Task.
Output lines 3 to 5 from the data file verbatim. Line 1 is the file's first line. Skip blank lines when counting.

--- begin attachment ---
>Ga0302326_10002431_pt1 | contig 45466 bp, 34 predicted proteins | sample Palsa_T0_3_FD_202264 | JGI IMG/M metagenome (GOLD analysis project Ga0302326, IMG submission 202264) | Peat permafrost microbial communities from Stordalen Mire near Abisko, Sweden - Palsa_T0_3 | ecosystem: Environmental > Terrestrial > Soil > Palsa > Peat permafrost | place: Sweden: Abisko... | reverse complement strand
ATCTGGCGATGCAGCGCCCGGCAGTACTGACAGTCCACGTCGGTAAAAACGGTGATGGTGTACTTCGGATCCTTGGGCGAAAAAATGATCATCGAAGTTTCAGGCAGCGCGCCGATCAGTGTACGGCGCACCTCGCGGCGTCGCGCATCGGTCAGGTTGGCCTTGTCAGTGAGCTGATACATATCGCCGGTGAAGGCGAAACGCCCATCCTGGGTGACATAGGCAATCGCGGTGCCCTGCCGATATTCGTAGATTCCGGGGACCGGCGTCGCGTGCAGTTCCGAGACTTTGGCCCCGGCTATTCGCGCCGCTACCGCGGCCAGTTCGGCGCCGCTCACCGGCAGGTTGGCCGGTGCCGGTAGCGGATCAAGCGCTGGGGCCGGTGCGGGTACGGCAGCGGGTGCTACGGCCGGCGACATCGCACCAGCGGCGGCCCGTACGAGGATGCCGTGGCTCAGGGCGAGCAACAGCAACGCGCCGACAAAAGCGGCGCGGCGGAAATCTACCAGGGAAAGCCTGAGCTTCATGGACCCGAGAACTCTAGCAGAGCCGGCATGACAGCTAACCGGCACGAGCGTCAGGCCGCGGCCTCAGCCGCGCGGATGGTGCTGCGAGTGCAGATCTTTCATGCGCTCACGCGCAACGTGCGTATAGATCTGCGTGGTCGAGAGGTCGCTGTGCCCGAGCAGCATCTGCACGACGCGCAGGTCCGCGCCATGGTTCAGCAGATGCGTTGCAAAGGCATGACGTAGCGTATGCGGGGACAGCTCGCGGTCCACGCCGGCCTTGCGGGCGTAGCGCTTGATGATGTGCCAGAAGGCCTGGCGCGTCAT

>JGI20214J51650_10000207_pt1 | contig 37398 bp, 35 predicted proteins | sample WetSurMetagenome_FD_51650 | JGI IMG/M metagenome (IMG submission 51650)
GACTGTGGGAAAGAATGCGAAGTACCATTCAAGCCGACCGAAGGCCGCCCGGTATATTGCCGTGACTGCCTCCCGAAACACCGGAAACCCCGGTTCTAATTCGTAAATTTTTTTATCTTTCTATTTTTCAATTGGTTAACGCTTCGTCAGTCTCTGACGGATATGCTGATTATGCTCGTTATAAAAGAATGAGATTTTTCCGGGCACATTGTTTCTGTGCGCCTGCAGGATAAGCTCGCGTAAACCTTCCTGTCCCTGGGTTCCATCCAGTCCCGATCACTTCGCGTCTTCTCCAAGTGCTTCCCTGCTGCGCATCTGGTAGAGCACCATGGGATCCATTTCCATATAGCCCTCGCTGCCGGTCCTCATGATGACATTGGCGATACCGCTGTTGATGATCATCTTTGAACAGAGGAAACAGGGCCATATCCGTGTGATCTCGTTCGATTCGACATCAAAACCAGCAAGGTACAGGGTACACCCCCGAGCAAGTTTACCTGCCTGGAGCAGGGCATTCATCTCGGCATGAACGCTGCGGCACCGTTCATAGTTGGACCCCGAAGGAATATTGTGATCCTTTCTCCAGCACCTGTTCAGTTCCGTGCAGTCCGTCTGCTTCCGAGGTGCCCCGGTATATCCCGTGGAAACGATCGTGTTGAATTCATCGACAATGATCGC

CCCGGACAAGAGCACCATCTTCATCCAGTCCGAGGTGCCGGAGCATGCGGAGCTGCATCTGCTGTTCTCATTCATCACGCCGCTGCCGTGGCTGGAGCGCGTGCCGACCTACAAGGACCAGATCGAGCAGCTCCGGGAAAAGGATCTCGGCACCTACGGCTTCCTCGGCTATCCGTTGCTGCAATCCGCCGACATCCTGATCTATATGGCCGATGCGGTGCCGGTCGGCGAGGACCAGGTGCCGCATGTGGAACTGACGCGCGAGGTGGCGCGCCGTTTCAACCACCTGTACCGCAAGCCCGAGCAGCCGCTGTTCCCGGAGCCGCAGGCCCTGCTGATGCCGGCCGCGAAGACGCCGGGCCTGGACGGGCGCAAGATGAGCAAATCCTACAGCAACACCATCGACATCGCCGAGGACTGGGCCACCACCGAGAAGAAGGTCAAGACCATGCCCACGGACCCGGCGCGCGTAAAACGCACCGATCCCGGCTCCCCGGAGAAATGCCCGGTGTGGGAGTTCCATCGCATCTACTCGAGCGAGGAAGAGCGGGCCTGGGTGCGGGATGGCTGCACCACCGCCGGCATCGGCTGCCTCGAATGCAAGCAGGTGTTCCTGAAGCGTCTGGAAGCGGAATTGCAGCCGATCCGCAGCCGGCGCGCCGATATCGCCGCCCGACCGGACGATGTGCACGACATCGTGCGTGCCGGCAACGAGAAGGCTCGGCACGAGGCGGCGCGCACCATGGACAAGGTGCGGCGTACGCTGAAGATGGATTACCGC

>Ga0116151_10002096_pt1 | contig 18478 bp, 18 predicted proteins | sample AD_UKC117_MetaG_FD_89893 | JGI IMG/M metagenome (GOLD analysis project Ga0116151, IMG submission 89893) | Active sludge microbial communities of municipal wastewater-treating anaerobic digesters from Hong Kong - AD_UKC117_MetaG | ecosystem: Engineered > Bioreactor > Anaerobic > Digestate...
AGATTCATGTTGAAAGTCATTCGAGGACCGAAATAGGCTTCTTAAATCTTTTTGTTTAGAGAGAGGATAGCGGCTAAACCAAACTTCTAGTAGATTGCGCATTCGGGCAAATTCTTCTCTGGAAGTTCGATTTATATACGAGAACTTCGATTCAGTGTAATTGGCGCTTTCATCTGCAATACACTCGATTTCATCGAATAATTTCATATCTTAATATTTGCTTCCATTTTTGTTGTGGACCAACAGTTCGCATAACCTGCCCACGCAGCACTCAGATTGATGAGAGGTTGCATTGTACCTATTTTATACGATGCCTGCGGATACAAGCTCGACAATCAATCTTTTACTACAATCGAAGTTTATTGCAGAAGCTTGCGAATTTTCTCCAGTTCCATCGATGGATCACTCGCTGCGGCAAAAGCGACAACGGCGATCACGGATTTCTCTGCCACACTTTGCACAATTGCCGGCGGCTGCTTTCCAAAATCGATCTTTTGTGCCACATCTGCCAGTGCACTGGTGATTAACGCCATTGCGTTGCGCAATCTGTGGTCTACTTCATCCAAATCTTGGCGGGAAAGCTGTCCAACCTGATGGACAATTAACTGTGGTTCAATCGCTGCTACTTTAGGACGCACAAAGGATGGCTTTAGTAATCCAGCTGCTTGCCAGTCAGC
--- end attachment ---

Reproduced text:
>JGI20214J51650_10000207_pt1 | contig 37398 bp, 35 predicted proteins | sample WetSurMetagenome_FD_51650 | JGI IMG/M metagenome (IMG submission 51650)
GACTGTGGGAAAGAATGCGAAGTACCATTCAAGCCGACCGAAGGCCGCCCGGTATATTGCCGTGACTGCCTCCCGAAACACCGGAAACCCCGGTTCTAATTCGTAAATTTTTTTATCTTTCTATTTTTCAATTGGTTAACGCTTCGTCAGTCTCTGACGGATATGCTGATTATGCTCGTTATAAAAGAATGAGATTTTTCCGGGCACATTGTTTCTGTGCGCCTGCAGGATAAGCTCGCGTAAACCTTCCTGTCCCTGGGTTCCATCCAGTCCCGATCACTTCGCGTCTTCTCCAAGTGCTTCCCTGCTGCGCATCTGGTAGAGCACCATGGGATCCATTTCCATATAGCCCTCGCTGCCGGTCCTCATGATGACATTGGCGATACCGCTGTTGATGATCATCTTTGAACAGAGGAAACAGGGCCATATCCGTGTGATCTCGTTCGATTCGACATCAAAACCAGCAAGGTACAGGGTACACCCCCGAGCAAGTTTACCTGCCTGGAGCAGGGCATTCATCTCGGCATGAACGCTGCGGCACCGTTCATAGTTGGACCCCGAAGGAATATTGTGATCCTTTCTCCAGCACCTGTTCAGTTCCGTGCAGTCCGTCTGCTTCCGAGGTGCCCCGGTATATCCCGTGGAAACGATCGTGTTGAATTCATCGACAATGATCGC

CCCGGACAAGAGCACCATCTTCATCCAGTCCGAGGTGCCGGAGCATGCGGAGCTGCATCTGCTGTTCTCATTCATCACGCCGCTGCCGTGGCTGGAGCGCGTGCCGACCTACAAGGACCAGATCGAGCAGCTCCGGGAAAAGGATCTCGGCACCTACGGCTTCCTCGGCTATCCGTTGCTGCAATCCGCCGACATCCTGATCTATATGGCCGATGCGGTGCCGGTCGGCGAGGACCAGGTGCCGCATGTGGAACTGACGCGCGAGGTGGCGCGCCGTTTCAACCACCTGTACCGCAAGCCCGAGCAGCCGCTGTTCCCGGAGCCGCAGGCCCTGCTGATGCCGGCCGCGAAGACGCCGGGCCTGGACGGGCGCAAGATGAGCAAATCCTACAGCAACACCATCGACATCGCCGAGGACTGGGCCACCACCGAGAAGAAGGTCAAGACCATGCCCACGGACCCGGCGCGCGTAAAACGCACCGATCCCGGCTCCCCGGAGAAATGCCCGGTGTGGGAGTTCCATCGCATCTACTCGAGCGAGGAAGAGCGGGCCTGGGTGCGGGATGGCTGCACCACCGCCGGCATCGGCTGCCTCGAATGCAAGCAGGTGTTCCTGAAGCGTCTGGAAGCGGAATTGCAGCCGATCCGCAGCCGGCGCGCCGATATCGCCGCCCGACCGGACGATGTGCACGACATCGTGCGTGCCGGCAACGAGAAGGCTCGGCACGAGGCGGCGCGCACCATGGACAAGGTGCGGCGTACGCTGAAGATGGATTACCGC